The re-signing of Birk, who has played the last three seasons with the Ravens, capped a busy day for the Ravens, who couldn’t finalize a deal with Mathis before he returned home to Arizona to mull his options, and then watched two more of their free agents (reserve safeties Haruki Nakamura and Tom Zbikowski) potentially leave for other teams.
“One of the things we said earlier this offseason is that we were going to focus attention on the offensive line and getting Matt Birk back is key for us,” Ravens general managerOzzie Newsome said. “He is a top player, his intelligence is obvious, and he is a leader on and off the field.”
Birk’s agent, Joe Linta, who met with team officials on Thursday, said that he fielded calls from several teams about the center but returning to the Ravens was always the Harvard graduate’s preference. In doing so, Birk became the first free agent of note to sign with the Ravens since the market opened Tuesday afternoon. They have lost five of their own free agents during that span.
“The three years that he came [to Baltimore], he came from another town and he didn’t know what to expect but he’s really enjoyed it, as has his family,” said Linta, who didn’t rule out Birk playing for several more seasons. “I think his plan is to go year-by-year but he really felt great at the end of the season and knows he has more gas in the tank. When he made the decision to come back it was with the idea that ‘I’m starting, I’m playing at a high level.’ He knows that they’re right there for the Super Bowl. All these factors come into it but he’d really like to stay there.”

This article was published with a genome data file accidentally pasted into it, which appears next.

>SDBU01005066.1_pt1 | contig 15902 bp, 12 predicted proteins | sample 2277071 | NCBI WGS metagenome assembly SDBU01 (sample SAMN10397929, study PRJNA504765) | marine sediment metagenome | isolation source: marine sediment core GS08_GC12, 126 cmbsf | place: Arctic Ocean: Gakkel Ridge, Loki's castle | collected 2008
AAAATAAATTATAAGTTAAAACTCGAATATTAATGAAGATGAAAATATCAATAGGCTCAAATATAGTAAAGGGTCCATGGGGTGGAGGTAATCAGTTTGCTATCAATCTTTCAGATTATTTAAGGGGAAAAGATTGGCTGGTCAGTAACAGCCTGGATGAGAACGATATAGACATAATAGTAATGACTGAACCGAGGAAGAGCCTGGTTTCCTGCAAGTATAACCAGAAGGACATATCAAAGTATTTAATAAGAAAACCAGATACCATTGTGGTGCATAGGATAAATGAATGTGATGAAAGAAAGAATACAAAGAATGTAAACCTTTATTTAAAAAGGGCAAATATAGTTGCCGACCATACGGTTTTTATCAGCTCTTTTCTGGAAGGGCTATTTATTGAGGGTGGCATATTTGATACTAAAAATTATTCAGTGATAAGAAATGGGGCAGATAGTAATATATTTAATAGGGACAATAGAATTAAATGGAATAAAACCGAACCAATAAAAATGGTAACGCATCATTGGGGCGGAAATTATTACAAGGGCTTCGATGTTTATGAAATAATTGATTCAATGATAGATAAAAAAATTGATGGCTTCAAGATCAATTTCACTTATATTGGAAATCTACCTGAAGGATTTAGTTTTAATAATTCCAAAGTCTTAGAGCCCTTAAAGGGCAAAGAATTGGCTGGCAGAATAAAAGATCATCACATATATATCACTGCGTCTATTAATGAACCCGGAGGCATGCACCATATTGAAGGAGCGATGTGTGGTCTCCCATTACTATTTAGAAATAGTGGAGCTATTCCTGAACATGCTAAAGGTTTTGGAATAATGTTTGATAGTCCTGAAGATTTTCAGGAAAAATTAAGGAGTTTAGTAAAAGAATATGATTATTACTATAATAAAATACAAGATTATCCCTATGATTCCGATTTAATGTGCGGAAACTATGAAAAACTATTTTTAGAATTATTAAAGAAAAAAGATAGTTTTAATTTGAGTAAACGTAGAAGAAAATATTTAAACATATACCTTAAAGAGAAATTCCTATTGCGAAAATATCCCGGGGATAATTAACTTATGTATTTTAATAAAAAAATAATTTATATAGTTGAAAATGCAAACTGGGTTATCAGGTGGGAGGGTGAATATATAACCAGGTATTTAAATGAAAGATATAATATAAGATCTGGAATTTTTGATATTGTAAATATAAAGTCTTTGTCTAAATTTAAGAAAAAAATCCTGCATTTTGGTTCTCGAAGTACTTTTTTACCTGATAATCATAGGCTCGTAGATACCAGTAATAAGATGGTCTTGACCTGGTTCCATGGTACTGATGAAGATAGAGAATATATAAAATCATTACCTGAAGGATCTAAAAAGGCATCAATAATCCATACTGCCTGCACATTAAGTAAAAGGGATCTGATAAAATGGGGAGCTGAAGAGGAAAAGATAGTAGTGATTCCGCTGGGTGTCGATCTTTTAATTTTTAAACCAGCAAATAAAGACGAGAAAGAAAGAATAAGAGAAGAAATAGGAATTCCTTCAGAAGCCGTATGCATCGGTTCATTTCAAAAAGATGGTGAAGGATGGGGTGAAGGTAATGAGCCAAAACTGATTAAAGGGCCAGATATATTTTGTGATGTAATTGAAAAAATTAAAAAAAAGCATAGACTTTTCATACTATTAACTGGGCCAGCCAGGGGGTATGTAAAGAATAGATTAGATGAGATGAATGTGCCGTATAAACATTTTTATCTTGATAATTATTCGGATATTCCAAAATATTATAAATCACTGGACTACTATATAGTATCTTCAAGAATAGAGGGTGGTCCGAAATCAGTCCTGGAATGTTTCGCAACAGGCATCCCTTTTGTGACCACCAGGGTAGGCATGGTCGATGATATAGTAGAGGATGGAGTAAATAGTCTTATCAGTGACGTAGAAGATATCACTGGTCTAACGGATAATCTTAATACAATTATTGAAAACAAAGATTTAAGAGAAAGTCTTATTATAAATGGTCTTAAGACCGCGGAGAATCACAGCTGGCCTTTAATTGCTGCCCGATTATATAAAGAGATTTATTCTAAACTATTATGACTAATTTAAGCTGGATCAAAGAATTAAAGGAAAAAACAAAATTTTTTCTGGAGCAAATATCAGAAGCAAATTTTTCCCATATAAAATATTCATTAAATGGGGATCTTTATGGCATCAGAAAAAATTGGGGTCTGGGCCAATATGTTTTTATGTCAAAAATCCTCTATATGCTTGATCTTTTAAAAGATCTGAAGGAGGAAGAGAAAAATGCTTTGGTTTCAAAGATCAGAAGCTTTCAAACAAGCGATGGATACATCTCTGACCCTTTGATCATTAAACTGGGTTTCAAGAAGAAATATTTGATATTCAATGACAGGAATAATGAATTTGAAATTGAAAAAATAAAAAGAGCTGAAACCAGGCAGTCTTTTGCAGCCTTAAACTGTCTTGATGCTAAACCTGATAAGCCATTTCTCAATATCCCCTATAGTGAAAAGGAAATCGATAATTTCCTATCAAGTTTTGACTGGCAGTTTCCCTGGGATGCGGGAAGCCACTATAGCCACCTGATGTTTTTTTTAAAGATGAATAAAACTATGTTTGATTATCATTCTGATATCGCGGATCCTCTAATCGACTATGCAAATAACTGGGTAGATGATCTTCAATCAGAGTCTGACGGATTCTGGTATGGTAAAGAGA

Birk, who was named the Walter Payton NFL Man of the Year during Super Bowl weekend for his tireless work in the community, has started every game at center for the Ravens over the past three seasons and has started 97 consecutive games overall.
He had a solid 2011-12 season and was instrumental in running back Ray Rice leading the NFL in yards from scrimmage before he struggled in the Ravens’ two playoff games against the Houston Texans and New England Patriots.
With Birk and fellow center Andre Gurode both being unrestricted free agents, the Ravens didn’t have an experienced center on their roster before Friday , fueling speculation that they would use their first pick in April’s draft to select Wisconsin center Peter Konz.
They still could do that and Newsome said at the State of the Ravens Address last month that whether Birk returns or not, the team would like to add another center to their roster. But at least with Birk in the fold, Newsome and the Ravens’ front office can turn their attention to other things, or perhaps more specifically, the other spots on the offensive line.
Replacing left guard Ben Grubbs, who signed with the New Orleans Saints on Thursday, remains a priority and the Ravens hoped that they would accomplish that Friday in day two of their visit with Mathis, who blocked for the Philadelphia Eagles last season and is considered the best guard remaining on the free agent market.
The Ravens made Mathis a contract offer, as reportedly have the Eagles, but he opted to leave Baltimore and return home to Arizona to mull over the decision.